Support for Zimbabwe’s democratic opposition has declined considerably, while the popularity of Robert Mugabe’s ZANU-PF, has risen significantly according to a new public opinion survey from Freedom House, the international rights watchdog.
“Zimbabweans have not given up on hoping that the given moment of turnaround to a democratic and human-rights-driven system will be unleashed come the next constitution, the next referendum or the next election,” the report said. “However, many of the orientations emerging from the survey reveal cynicism and doubt about leadership deals, government and public institutions.”
Zimbabweans are “anxiously uncertain” about their country’s political future, the survey concludes:
Findings from Change and ‘New’ Politics in Zimbabwe revealed that despite widespread optimism that the next elections expected in the first half of 2013 will bring definite change, many Zimbabweans continue to fear that the lead up to elections will include heightened levels of political violence…..Zimbabweans are showing the evidence of having been torn in all directions in the transitional period.
They have been scarred by the party political wars since the Movement for Democratic Change (MDC) from late 2000 onwards first posed an electoral challenge to the Zimbabwe African National Union?Patriotic Front (ZANU?PF).
Zimbabweans, as represented in this stratified?random and nationally representative sample, are not sure it seems on what to believe and how to relate to political and economic circumstances. They veer between praises for economic conditions that have improved and condemnations of the Inclusive Government (IG) when they move to more general?level assessments.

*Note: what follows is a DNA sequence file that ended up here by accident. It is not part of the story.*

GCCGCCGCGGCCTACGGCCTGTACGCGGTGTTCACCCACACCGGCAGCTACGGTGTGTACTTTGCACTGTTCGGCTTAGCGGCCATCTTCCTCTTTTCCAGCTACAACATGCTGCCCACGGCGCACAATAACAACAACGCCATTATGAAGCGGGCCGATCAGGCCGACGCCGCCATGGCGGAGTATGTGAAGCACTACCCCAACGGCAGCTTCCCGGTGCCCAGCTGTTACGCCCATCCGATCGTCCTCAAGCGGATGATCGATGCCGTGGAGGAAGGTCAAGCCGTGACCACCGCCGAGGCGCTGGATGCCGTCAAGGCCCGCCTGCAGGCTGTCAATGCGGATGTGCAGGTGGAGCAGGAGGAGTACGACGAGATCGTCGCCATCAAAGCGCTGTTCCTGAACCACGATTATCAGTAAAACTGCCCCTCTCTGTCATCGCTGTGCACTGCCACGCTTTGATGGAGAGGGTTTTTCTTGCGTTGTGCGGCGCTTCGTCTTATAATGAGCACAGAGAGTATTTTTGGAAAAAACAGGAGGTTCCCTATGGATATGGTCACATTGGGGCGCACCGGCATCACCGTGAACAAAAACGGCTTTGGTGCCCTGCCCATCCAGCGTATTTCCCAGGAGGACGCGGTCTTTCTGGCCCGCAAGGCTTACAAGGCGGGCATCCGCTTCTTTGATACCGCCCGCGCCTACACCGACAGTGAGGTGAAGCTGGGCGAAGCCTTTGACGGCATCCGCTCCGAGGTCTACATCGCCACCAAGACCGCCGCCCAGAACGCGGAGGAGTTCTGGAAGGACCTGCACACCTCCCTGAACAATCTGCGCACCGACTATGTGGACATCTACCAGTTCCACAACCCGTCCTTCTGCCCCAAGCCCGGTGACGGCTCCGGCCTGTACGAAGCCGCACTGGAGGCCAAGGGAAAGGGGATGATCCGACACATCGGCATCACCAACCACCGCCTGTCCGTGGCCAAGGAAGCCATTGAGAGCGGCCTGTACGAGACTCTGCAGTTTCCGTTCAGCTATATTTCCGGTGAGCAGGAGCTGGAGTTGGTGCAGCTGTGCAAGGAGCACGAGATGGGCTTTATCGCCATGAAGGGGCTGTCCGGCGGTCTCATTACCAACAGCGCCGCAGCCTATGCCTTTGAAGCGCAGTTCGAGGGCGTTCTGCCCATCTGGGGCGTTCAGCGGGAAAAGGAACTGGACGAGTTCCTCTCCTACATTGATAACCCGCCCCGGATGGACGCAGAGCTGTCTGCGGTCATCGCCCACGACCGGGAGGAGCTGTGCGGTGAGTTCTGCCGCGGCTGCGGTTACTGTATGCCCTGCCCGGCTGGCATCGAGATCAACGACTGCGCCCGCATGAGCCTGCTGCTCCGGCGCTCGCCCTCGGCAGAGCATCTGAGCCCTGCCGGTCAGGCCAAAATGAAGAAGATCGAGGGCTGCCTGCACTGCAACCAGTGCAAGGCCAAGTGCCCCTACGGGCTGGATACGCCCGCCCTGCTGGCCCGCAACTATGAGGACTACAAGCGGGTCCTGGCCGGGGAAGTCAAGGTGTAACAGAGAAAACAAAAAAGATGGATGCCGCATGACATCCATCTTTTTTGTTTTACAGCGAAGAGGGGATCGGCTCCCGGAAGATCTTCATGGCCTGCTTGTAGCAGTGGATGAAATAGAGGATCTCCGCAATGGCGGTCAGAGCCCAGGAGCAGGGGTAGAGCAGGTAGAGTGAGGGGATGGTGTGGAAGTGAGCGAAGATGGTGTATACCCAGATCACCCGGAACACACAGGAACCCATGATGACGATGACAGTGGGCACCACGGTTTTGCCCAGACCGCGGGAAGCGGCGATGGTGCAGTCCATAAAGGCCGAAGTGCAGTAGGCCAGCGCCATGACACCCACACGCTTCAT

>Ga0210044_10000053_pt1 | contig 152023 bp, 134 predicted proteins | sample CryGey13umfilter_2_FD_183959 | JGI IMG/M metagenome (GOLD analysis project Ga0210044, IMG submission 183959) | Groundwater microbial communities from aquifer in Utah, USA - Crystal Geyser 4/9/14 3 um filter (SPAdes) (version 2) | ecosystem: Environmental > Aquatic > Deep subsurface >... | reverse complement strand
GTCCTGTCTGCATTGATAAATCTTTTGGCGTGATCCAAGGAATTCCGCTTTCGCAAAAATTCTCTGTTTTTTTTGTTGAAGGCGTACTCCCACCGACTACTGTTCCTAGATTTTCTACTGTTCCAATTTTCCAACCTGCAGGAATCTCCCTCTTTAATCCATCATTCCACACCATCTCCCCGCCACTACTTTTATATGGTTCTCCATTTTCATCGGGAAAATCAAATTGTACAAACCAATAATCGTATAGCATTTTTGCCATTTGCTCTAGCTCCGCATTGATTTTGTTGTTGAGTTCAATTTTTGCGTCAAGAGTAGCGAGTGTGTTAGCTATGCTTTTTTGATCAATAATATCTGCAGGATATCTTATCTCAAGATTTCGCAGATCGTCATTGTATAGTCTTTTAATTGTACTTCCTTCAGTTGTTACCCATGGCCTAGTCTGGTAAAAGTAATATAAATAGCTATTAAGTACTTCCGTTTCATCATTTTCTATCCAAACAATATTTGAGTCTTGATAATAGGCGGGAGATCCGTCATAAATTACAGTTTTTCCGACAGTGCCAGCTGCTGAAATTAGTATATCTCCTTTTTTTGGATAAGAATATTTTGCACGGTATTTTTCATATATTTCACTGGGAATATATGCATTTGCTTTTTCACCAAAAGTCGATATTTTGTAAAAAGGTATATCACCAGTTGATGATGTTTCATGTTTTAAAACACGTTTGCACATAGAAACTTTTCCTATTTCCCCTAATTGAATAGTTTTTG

They leap from great anticipation that the next election is the one that will bring more definitive change to their lives to concrete assessments that reveal more of their politically tormented sides. They proclaim that free and fair elections are in the offing, yet express similar levels of fear of electoral violence and intimidation than they had in the past. The 2012 survey results illuminate these complex, nuanced and evolving positions that Zimbabweans hold today.
“Freedom House is encouraged by Zimbabweans’ obvious enthusiasm about the upcoming elections despite the lingering fear of violence,” said David J. Kramer, president of Freedom House. “These findings should serve as bellwether for what citizens are expecting of their future political leaders and how both political parties can define their policies to adequately address these expectations.”
But the survey results provide “sobering” reading for Zimbabwe’s democratic forces, say analysts.
“It shows us M.D.C. is not only in a seriously bad position but the extent to which that is spread across the country and the provinces,” said Susan Booysen, a political scientist at Johannesburg’s University of the Witwatersrand, who devised and conducted the survey. “Perhaps they think they are crown prince that need only wait for Mugabe to go for it to fall in their lap. This is a wake-up call for them that there is no honeymoon.”
The results did not necessarily predict how each party might fare in forthcoming elections. But they are sobering for the opposition, she told the New York Times: